Book Review : Gabino Iglesias - Coyote Songs (2018)
Frontier novels are a dime a dozen. Frontier novels where the migrant isn’t a dangerous criminal or a tragically anonymous victim are far rarer. This is what made Gabino Iglesias’ 2015 novel Zero Saints special. It featured an existential antihero named Fernando, who worked for a drug kingpin and valiantly fought for self-determination. Not Mike. Not Charlie. Fernando. Zero Saints was a tough act to follow, but it didn’t scare Iglesias away from writing Coyote Songs, a spiritual successor to his cult novel. And it’s a rather successful one. Coyote Songs is ambitious, experimental and shine a new light on the frontier experience.
When I say Coyote Songs is a spiritual successor to Zero Saints, it’s because Fernando is not feature in it. But the sun-soaked, ethereal setting of La Frontera is and it’s the most important character in both novels. Coyote Songs has a large cast of protagonist: Pedrito, who unfairly lost his father in brutal circumstances; Jaime, who so recently left prison that his mind is still locker up; the artist Alma who is looking for transcendence at the heart of stark reality and many others who I’ll leave you the please to meet by yourself. As you might’ve guessed, the individual destinies of these characters paint the portrait of an invisible anthropophagic monster that feeds on the hopes of people.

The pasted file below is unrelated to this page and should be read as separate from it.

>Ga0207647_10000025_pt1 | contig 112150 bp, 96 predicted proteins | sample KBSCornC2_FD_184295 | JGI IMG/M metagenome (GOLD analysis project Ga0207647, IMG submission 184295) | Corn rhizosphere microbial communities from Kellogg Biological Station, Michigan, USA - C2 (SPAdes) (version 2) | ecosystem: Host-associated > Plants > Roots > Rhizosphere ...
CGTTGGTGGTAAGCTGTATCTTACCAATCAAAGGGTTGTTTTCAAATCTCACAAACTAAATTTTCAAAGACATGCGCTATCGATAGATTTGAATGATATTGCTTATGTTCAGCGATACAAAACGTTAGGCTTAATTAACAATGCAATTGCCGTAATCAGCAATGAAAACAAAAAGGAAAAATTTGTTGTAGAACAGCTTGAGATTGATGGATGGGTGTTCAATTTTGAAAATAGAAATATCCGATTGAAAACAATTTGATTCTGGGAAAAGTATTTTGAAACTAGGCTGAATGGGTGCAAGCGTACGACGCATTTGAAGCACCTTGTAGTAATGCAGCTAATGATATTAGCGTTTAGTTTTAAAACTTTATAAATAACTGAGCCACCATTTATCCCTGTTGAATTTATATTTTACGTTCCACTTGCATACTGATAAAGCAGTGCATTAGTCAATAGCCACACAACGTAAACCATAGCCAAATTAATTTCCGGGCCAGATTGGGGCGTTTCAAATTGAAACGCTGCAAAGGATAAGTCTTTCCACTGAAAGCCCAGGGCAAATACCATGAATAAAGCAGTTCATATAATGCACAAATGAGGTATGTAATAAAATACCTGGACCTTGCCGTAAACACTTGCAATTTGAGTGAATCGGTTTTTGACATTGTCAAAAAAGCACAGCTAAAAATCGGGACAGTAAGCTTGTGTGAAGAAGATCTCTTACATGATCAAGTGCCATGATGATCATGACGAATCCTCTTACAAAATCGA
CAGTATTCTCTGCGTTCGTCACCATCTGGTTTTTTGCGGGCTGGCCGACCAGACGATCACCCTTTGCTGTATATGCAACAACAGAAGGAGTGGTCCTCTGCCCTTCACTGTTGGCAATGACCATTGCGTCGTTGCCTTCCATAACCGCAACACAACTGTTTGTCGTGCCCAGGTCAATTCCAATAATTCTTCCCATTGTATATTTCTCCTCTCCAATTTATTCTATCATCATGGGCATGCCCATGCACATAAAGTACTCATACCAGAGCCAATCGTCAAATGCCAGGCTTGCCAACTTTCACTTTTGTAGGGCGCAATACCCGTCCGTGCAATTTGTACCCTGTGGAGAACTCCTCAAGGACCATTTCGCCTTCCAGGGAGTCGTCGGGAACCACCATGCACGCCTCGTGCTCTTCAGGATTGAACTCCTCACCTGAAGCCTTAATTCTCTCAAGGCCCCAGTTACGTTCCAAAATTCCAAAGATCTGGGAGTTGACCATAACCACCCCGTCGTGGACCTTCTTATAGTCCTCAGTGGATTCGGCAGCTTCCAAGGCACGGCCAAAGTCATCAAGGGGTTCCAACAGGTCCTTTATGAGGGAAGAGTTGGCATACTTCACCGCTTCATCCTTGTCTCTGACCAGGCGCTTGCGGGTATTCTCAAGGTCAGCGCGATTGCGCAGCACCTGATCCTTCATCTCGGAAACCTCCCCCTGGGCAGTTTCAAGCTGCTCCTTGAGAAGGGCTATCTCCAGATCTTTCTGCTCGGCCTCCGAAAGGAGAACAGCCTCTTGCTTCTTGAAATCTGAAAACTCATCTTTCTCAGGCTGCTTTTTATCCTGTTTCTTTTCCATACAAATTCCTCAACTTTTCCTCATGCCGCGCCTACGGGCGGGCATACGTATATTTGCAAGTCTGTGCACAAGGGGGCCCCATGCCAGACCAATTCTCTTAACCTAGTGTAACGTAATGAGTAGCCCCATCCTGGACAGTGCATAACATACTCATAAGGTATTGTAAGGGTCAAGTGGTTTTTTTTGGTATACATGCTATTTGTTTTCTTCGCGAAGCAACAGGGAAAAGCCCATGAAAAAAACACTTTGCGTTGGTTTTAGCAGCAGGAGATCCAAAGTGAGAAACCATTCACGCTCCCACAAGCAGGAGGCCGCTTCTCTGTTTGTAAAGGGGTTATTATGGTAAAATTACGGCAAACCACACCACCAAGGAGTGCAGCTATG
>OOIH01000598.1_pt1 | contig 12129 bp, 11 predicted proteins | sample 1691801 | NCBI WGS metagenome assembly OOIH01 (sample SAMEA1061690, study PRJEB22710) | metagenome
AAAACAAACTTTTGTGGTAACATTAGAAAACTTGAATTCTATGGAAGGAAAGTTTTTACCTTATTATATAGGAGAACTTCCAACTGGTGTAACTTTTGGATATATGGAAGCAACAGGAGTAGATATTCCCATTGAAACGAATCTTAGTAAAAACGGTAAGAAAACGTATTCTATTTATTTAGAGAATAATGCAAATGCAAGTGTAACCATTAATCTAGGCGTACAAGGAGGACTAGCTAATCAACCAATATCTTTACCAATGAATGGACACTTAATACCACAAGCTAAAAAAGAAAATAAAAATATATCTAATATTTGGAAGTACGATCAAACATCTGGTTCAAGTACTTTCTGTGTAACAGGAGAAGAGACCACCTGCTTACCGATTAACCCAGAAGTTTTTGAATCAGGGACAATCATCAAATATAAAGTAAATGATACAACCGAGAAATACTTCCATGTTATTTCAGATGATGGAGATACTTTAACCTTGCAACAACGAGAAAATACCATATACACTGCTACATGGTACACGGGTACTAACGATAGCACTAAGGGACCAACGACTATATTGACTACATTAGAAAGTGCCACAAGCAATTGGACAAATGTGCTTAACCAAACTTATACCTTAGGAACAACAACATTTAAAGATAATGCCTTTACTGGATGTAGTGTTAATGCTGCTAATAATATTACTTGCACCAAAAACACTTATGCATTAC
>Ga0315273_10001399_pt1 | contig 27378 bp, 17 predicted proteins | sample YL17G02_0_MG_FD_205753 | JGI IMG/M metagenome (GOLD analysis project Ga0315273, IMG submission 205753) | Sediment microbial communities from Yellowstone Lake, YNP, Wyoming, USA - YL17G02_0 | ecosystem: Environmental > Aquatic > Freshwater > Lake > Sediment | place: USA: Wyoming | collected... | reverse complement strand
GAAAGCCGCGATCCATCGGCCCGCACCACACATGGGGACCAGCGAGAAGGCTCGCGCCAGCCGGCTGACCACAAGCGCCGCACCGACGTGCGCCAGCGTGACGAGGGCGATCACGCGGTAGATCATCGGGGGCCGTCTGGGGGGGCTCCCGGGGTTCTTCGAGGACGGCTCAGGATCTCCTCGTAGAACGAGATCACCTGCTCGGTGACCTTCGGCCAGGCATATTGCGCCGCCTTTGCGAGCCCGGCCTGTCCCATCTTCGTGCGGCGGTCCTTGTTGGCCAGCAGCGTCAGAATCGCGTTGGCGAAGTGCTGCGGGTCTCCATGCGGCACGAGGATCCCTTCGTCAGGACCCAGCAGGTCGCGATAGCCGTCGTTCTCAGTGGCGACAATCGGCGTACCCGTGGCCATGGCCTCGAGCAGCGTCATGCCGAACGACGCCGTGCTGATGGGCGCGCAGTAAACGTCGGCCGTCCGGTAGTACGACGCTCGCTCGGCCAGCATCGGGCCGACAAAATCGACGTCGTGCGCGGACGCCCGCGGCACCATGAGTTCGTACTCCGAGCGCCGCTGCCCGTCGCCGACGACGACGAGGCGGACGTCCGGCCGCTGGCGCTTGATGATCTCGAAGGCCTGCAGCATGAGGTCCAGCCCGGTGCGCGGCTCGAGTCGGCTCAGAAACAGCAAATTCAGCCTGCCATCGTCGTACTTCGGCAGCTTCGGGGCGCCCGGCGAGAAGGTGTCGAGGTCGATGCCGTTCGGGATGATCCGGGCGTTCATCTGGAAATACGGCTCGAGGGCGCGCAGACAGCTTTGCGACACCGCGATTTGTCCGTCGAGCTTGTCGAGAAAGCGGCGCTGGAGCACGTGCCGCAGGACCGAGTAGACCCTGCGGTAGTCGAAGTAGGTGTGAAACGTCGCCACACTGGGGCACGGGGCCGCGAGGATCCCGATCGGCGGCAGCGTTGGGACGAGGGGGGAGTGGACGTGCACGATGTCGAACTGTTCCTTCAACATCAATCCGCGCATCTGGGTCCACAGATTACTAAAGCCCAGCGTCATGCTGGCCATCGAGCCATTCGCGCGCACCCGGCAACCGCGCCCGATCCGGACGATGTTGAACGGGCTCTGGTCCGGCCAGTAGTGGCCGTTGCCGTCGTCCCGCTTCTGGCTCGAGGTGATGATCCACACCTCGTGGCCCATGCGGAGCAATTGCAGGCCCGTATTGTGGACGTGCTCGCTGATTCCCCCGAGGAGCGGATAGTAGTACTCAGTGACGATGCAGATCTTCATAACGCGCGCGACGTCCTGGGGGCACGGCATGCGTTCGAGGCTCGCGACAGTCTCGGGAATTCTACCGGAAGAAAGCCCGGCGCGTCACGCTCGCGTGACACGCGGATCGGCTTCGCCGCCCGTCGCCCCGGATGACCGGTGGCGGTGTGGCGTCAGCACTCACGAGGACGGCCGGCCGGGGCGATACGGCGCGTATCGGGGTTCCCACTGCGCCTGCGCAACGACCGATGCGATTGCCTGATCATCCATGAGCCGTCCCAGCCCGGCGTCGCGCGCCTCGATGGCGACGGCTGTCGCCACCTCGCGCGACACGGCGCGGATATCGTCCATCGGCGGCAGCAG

So, the multiple protagonists of Coyote Songs have one important thing in common. They all stand at frontiers, literally and allegorically speaking. What’s interesting is that they have a limited agency over what they’re about to do. Pedrito’s dad has been taken away. So was Jaime’s freedom or The Coyote’s few certitudes. La Frontera (the literal one) has taken away pieces of them like a malevolent god demanding tribute. Gabino Iglesias maps the characters’ psychological state using real landscape, which results in a gradually eroding sense of reality. The protagonists of Coyote Songs are all doomed to a certain degree, but accept their fate as a necessary sacrifice, not unlike old school Christians did in order to get to paradise.
Coyote Songs’ functions like a prism that explains the frontier experience in different ways, depending on how you look at it.
Now, Coyote Songs is a more difficult novel than its predecessor. It doesn’t have a dark and edgy crime storyline to hold on to. You have to connect the dots yourself. It’s a trait I normally appreciate in a novel, but it sometimes proves to be challenging in Coyote Songs. As a reader removed from the frontier reality (especially from the Mexican side), I sometimes lacked the cultural signifiers to understand the underlying meaning of certain key moments, especially with the character of The Mother. She appears to be key in the overarching storyline, although I couldn’t exactly tell you why.
Anyway, the world waited three years for a new Gabino Iglesias novel and Coyote Songs didn’t disappoint. Iglesias set the bar insanely high for himself with Zero Saints, so he shrewdly went into a different direction here. It’s impossible not to compare both novels because they have so many things in common and some might be disappointed with Coyote Songs because it’s not as catchy as its predecessor, but so was Nirvana’s In Utero. People chastised it back then because it wasn’t Nevermind, but twenty years down the stretch it is widely remembered to be Nirvana’s best and Nirvana-est record. The same thing will probably happen to Coyote Songs. It is Gabino Iglesias’ In Utero.